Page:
If you’re like most in IT, you’re dealing with two competing directives: keep workers productive and corporate data secure. Why competing? Because security requires that employees and contractors use secure passwords for their many applications. But secure passwords usually aren’t easy to remember.
The KISS (Keep It Simple Stupid) model doesn’t work for traditional passwords. Because simple and easy-to-remember passwords are simple and easy to hack. (123password, anyone?) So, as an IT professional, you must require longer passwords with a good mix of numbers, special characters, and upper and lowercase letters. Preferably, those passwords are randomly generated, too.
Yeah, right. Users are going to love that.
You can’t compromise on security
The risks are too great to require anything less than strong passwords. Cybercriminals are just getting more and more sophisticated in their strategies, even using machine learning approaches to uncover passwords. And if your company is breached, the cost is high:
- An average of $3.86 million worldwide and $7.91 million in the United States.
- Underperformance in the stock market for years to come.
- Lost customers and reputational impact.
- And probably lawsuits.
No matter whose password is compromised or how, IT is the one to blame. Because security is IT’s job.
Complex passwords can create greater security risks
The thing is, requiring complex passwords can actually make you less secure. That’s because people are people and there is no magic wand to improve their memories. So, if you require strong passwords that are changed regularly, employees will resort to practical measures. They’ll:
- Write passwords on Post-Its
- Text or message the password to themselves—using social media platforms, even
- Keep passwords in a spreadsheet
- Email themselves that pesky password
Or they simply forget the password and request a reset. Over and over again, adding up to lost time and money as your IT staff spends minutes resetting user passwords.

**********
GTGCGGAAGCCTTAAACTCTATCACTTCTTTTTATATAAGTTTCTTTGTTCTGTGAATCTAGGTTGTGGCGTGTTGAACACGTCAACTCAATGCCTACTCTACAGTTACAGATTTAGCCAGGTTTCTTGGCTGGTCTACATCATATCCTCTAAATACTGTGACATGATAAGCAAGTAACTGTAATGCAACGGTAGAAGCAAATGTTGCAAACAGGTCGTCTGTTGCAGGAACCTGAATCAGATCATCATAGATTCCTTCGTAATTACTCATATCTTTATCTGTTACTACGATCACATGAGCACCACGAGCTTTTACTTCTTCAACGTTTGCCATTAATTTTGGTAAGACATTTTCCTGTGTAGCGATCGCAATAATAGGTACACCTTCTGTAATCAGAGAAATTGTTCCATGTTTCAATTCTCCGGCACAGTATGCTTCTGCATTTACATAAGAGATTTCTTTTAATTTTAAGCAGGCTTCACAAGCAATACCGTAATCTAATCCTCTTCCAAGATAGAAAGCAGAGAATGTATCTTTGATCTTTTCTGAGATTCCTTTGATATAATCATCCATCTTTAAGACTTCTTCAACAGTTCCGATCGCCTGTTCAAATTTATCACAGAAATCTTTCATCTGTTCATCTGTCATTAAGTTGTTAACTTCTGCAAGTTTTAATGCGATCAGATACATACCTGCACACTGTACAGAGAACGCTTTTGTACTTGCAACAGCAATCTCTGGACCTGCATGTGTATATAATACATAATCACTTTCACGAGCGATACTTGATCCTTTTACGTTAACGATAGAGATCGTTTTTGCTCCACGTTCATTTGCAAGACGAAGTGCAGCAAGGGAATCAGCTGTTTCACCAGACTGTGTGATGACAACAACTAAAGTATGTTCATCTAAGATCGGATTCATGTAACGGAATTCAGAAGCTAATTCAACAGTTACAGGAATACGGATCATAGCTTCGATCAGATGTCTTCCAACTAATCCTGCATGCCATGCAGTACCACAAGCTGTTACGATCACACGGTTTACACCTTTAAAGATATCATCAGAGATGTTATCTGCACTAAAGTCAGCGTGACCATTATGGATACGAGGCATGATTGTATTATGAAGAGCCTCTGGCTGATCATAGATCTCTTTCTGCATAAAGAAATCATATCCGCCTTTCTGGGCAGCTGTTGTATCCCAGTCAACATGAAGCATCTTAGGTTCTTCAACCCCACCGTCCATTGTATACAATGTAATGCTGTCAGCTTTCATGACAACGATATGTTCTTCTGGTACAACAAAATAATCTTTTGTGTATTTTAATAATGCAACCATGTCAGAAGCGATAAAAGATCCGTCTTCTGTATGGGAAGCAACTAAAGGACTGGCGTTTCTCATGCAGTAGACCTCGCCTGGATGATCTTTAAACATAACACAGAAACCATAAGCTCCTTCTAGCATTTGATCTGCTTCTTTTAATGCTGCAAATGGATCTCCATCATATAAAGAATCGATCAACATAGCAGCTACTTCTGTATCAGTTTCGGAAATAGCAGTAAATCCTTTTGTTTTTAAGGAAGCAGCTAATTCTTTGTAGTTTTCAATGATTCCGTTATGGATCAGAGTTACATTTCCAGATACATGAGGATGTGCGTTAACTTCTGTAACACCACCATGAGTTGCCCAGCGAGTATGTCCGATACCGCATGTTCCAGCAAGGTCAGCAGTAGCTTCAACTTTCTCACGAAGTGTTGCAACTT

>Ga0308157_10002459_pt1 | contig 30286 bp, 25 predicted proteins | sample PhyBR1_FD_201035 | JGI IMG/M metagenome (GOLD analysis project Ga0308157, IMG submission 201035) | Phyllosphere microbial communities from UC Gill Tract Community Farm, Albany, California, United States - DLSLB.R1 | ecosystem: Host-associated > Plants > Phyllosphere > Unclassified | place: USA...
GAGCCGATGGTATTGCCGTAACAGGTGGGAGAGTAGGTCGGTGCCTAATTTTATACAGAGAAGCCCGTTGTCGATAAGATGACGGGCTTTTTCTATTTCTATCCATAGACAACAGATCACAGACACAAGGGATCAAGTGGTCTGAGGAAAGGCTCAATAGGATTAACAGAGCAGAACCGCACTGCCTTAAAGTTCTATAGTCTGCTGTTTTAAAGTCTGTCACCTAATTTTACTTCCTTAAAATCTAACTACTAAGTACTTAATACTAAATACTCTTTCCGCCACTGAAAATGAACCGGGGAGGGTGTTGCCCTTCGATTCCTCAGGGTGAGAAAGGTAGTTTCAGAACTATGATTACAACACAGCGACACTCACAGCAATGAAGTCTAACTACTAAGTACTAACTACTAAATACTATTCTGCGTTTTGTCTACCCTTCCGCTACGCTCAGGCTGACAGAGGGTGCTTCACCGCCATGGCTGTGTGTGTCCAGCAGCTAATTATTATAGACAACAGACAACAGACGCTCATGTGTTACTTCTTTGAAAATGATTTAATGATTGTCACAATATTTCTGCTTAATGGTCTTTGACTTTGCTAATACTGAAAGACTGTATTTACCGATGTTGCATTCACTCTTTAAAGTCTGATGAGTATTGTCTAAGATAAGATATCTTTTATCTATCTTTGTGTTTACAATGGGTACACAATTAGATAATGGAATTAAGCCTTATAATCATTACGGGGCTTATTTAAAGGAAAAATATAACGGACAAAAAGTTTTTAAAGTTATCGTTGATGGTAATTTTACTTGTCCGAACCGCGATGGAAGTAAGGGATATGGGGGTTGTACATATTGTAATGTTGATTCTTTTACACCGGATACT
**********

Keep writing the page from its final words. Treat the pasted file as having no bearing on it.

On top of this is the constant challenge of more and more applications being added for you to manage and constant staff changes. The password problem just keeps growing.
There has to be a better way
And there is. It’s called single sign-on ,( SSO).
SSO is as close as you can get to ridding yourself of passwords altogether. With SSO, instead of a password for every application, users have one password to remember. With that single sign-on each day—using that single password—they get access to all their applications. SSO using SAML (Security Assertion Markup Language) authentication is the key to enabling users to log in once with one password and throw away all the rest.
- Yes, access to cloud apps.
- Yes, access to on-prem legacy apps.
- Yes, access to Office 365.
- And, yes, access with SSO even when Active Directory is your system of record.
Sure, that single password has to be secure. And users will be prompted to change it regularly. But if they forget it, SSO enables automatic password resets, removing IT as the middle guy. And users have a much easier time remembering one, complex password than many passwords.
SSO makes IT’s life easier, workers happier, and your organization more secure.